4. Empathize with your audience

It’s essential to think about your audience when making a video. Because you want them to do something –like your video, subscribe to your channel, download something, etc. With your video, you want to give them something that they need.

Amy Landino advises,

If you’re just getting started, you need to focus on who you’re talking to. Really understand who that individual is because that will make every single decision along this path of getting started with video.

What Amy is talking about is empathy. You need to think about the person going to push play on your video; think about their questions and what they go through.

Owen Hemsath, a smaller-scale creator who’s good at working with small businesses, also discussed empathy. Here’s a kind reminder by Owen:

You’re not speaking to yourself. You’re not speaking to your ego. You’re speaking to that person that you aim to help.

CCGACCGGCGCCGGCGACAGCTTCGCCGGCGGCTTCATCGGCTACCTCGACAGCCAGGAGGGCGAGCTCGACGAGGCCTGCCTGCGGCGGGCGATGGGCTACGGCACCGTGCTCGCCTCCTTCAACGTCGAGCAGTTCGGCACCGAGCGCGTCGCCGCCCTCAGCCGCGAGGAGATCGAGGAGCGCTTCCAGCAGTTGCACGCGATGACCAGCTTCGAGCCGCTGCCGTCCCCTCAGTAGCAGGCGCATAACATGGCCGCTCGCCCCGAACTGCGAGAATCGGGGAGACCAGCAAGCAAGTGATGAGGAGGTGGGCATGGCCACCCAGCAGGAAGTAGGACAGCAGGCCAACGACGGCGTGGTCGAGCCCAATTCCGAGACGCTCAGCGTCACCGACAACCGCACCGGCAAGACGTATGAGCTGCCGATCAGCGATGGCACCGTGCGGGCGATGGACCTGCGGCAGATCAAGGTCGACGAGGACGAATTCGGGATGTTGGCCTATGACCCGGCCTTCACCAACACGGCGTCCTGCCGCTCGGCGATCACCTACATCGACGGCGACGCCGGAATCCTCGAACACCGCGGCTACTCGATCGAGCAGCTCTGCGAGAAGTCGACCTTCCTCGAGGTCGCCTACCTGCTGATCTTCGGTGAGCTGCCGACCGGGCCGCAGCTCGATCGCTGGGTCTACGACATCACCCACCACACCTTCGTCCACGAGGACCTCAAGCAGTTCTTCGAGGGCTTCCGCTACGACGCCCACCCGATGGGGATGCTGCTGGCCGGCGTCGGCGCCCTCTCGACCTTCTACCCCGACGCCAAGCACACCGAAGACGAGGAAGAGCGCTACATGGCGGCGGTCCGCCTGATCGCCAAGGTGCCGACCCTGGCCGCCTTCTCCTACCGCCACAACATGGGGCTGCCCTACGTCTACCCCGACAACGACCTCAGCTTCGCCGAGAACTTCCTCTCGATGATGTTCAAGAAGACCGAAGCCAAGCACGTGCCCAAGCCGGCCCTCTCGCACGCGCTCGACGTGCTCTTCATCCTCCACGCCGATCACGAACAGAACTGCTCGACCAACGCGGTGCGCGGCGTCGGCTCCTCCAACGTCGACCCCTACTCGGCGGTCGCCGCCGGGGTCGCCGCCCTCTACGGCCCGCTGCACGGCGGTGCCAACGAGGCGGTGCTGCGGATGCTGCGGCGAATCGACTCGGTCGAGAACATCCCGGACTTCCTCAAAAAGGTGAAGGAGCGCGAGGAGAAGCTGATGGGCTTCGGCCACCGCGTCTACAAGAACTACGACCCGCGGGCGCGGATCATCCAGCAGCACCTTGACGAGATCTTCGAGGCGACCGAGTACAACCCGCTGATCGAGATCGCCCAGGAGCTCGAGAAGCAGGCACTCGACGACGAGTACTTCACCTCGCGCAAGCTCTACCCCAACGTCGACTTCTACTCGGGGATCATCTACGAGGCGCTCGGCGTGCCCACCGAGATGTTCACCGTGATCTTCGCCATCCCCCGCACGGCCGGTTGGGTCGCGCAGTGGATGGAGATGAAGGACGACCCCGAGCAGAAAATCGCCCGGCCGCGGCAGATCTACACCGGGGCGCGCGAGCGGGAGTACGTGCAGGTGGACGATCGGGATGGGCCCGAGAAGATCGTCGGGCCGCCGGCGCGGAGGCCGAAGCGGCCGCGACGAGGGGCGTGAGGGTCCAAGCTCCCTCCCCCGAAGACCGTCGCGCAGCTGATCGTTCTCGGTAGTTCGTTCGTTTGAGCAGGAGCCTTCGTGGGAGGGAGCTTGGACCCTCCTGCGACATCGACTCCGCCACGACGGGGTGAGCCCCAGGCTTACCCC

He says that if you think of yourself as the provider of solutions, as the server, when you look into the lens, you will find that the anxiety of creating a video will melt away.

While creating your video, don’t think you want to sell your audience something; think that you want to help them and make a personal connection.

5. Visualize your viewers while talking to the camera

Many people don’t feel comfortable being in front of the camera (maybe you don’t like your voice and things like that). But guess what? You don’t even have to use a camera to shoot a good video today!

Tim Schmoyer teaches people how to use YouTube and grow their channels. He’s the best person to advise on how you can be more comfortable speaking to the camera.

Sometimes it helps to actually have a friend right behind the camera. Some people will take a picture of their customer avatar, ideal target audience, or a friend who represents them.